Amtrak to expand little-used routes at the expense of the environment and freight rail traffic

Amtrak to expand little-used routes at the expense of the environment and freight rail traffic
Amtrak 501's dreadful end, December 2017. (Image: Screen grab of Weather Mafia1 video, YouTube)

The trillion dollar infrastructure bill Biden signed into law on November 15 will harm the environment and transportation efficiency in ways discussed in an editorial in liberal-leaning Bloomberg News. The infrastructure bill includes $66 billion for Amtrak — $4,000 per Amtrak user — and it will create 39 new little-used Amtrak routes. As Bloomberg’s editors explain:

Expanding passenger rail doesn’t just burden the federal budget. It could also harm the broader economy. On most of its routes, Amtrak pays private freight carriers for access to their tracks. Because passenger trains are (by law) given preference on these routes, they’re likely to slow down the nation’s freight network and hence raise shipping costs…

You might still argue that passenger-rail expansion is necessary on environmental grounds. But this, too, fails a cost-benefit test. Displacing freight rail means more cargo will likely be carried by trucks, which produce perhaps 10 times more carbon per ton-mile. Moreover, Amtrak’s trains outside of the northeast are diesels, which emit about 167 grams of carbon dioxide per passenger-mile…..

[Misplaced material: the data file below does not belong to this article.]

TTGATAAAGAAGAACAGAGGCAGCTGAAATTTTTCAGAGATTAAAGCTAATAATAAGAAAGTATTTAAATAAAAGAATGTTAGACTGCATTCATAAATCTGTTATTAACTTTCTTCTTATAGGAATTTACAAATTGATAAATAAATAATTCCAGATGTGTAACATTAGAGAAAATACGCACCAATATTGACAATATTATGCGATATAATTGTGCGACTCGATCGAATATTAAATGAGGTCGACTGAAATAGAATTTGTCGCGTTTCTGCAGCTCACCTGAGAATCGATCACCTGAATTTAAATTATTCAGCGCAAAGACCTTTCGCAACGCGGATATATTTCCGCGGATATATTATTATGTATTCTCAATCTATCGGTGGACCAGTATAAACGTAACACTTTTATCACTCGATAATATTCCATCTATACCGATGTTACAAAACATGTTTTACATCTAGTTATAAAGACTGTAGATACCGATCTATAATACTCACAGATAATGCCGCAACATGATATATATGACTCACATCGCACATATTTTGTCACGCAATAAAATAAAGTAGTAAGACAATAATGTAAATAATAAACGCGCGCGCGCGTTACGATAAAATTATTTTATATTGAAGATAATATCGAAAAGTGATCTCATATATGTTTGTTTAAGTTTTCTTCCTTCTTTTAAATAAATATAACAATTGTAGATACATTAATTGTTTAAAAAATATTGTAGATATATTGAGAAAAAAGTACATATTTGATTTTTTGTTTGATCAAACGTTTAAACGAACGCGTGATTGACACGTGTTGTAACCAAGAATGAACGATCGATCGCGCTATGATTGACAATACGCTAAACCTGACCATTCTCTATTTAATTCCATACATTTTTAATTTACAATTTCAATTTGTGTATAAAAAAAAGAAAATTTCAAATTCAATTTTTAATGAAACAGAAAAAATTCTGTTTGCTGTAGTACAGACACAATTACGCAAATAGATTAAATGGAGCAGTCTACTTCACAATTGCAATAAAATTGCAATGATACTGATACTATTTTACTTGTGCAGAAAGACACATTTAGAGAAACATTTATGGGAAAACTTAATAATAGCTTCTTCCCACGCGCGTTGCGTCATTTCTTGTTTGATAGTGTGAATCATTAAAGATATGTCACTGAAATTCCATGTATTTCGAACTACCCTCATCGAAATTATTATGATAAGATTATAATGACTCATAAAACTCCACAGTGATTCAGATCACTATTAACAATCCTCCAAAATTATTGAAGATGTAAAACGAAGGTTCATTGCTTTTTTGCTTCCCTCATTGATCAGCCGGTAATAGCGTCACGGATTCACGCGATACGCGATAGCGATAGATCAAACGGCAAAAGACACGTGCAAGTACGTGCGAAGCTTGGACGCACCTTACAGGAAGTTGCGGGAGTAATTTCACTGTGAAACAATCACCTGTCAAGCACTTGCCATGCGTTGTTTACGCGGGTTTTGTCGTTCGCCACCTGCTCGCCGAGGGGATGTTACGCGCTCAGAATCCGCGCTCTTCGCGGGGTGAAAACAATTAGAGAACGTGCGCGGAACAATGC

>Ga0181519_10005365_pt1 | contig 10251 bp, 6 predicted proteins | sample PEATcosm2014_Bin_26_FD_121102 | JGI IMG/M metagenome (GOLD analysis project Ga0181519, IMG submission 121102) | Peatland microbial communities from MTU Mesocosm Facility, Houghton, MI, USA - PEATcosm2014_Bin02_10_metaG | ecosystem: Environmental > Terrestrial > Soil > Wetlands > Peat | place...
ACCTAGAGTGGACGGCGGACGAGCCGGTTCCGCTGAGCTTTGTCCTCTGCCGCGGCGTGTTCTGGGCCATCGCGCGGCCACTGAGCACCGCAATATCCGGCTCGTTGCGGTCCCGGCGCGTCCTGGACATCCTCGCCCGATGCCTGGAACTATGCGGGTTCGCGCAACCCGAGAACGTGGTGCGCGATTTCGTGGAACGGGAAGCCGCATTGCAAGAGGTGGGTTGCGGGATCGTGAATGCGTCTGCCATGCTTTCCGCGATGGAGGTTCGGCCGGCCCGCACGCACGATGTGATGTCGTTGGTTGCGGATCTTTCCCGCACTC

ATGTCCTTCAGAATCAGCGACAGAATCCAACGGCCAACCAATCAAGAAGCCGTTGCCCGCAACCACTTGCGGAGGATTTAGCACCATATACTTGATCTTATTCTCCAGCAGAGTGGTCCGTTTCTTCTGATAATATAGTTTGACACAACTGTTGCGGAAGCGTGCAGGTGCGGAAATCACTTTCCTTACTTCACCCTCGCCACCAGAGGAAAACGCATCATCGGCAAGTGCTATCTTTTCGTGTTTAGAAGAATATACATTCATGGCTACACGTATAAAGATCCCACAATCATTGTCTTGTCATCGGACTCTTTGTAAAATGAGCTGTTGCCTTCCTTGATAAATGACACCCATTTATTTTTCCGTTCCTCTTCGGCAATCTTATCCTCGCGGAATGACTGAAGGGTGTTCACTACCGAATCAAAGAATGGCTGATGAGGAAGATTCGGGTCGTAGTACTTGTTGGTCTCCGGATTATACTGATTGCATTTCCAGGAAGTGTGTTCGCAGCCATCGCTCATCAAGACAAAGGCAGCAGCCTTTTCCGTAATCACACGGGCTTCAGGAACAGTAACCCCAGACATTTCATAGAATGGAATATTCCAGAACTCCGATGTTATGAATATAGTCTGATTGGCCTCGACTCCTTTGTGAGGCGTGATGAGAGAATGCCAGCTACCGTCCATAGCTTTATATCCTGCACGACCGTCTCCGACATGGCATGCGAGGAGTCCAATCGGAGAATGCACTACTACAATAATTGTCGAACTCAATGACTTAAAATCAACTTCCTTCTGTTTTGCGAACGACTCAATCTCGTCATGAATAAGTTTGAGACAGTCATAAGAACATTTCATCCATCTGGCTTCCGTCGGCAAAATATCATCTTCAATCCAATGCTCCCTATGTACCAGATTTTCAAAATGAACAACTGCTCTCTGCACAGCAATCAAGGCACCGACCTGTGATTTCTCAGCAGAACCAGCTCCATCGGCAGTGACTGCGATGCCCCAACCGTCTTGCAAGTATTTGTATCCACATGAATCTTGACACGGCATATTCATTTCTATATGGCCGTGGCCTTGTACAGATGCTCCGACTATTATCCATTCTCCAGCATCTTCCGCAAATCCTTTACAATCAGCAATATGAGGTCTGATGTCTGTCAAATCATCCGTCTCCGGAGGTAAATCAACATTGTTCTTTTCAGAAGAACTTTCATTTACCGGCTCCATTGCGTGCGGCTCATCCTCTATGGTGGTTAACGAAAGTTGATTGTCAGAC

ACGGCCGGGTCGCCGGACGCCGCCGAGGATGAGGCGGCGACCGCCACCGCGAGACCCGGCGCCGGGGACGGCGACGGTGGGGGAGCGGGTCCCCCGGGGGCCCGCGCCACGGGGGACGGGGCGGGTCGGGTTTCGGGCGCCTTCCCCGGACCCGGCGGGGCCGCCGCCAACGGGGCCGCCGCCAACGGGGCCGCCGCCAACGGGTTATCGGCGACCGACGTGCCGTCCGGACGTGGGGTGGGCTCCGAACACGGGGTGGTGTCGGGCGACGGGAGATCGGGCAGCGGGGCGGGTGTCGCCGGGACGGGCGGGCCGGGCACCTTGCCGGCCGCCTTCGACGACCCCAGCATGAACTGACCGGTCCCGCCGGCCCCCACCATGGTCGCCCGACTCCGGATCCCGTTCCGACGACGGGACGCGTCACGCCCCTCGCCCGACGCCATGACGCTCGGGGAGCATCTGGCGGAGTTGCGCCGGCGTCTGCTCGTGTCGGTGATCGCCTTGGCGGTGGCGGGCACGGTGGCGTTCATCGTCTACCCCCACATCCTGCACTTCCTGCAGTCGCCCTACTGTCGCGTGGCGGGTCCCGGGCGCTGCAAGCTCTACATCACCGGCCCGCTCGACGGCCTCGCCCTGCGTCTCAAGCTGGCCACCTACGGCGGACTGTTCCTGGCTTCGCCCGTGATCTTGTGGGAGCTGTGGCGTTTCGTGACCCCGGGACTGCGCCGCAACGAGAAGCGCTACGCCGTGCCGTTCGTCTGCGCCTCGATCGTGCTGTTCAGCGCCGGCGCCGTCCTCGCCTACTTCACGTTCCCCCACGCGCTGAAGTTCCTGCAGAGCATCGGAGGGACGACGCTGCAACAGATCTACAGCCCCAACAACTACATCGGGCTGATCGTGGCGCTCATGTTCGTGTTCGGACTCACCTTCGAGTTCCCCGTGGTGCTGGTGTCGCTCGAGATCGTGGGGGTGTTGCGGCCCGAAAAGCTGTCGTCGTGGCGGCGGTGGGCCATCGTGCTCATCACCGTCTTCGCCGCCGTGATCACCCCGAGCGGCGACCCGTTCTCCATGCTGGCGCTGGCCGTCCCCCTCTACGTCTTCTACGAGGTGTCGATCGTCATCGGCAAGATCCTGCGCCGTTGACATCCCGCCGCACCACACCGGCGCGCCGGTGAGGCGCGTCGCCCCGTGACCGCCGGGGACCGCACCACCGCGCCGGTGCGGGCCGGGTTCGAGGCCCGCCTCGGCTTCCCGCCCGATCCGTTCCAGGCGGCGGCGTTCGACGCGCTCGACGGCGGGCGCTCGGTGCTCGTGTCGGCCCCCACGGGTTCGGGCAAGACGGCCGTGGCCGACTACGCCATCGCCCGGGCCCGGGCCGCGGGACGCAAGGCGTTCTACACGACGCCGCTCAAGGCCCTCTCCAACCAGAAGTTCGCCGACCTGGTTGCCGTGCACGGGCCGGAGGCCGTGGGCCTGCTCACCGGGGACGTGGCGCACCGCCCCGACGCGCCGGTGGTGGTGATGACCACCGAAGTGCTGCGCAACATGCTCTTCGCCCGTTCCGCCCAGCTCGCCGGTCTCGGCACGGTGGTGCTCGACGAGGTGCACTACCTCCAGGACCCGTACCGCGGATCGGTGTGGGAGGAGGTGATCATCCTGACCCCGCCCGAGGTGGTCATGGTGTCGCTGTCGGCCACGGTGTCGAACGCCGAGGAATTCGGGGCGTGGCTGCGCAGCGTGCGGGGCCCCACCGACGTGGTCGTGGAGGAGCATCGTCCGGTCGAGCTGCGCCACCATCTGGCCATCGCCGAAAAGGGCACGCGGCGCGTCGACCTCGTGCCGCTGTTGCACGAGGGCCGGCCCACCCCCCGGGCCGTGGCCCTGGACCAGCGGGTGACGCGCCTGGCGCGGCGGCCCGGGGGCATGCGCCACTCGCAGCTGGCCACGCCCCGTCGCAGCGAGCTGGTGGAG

the infrastructure bill almost seems designed to maximize inefficiency. It specifically prohibits Amtrak from reducing service on unprofitable rural routes. It requires human ticket agents at every station that serves more than 40 passengers a day….

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The infrastructure bill will increase the national debt, while wasting money on inefficient modes of transportation, and slowing down speeds on some roads, in the name of safety or community cohesion.

“About half of the transportation dollars in the bill are dedicated to Amtrak and urban transit, modes of transportation that carry less than 1 percent of passenger travel and no freight. While the other half appears to be dedicated to highways, much of that will be spent on projects that will reduce, not maintain or increase, roadway capacities,” notes transportation expert Randal O’Toole.  That includes money “to calm traffic and reduce vehicle speeds” or otherwise “slow or stop a motor vehicle.”

The infrastructure package contains “poison pills.” As an economist notes, one “poison pill” in the bill

is the so-called highway safety improvement program. It would be more accurately titled the highway congestion increasing program as it provides billions of dollars in funding for projects aimed at slowing traffic and increasing congestion. This includes money for “medians, pedestrian crossing islands, protected bike lanes, and protected intersection features” and other projects “to calm traffic and reduce vehicle speeds” or otherwise “slow or stop a motor vehicle.”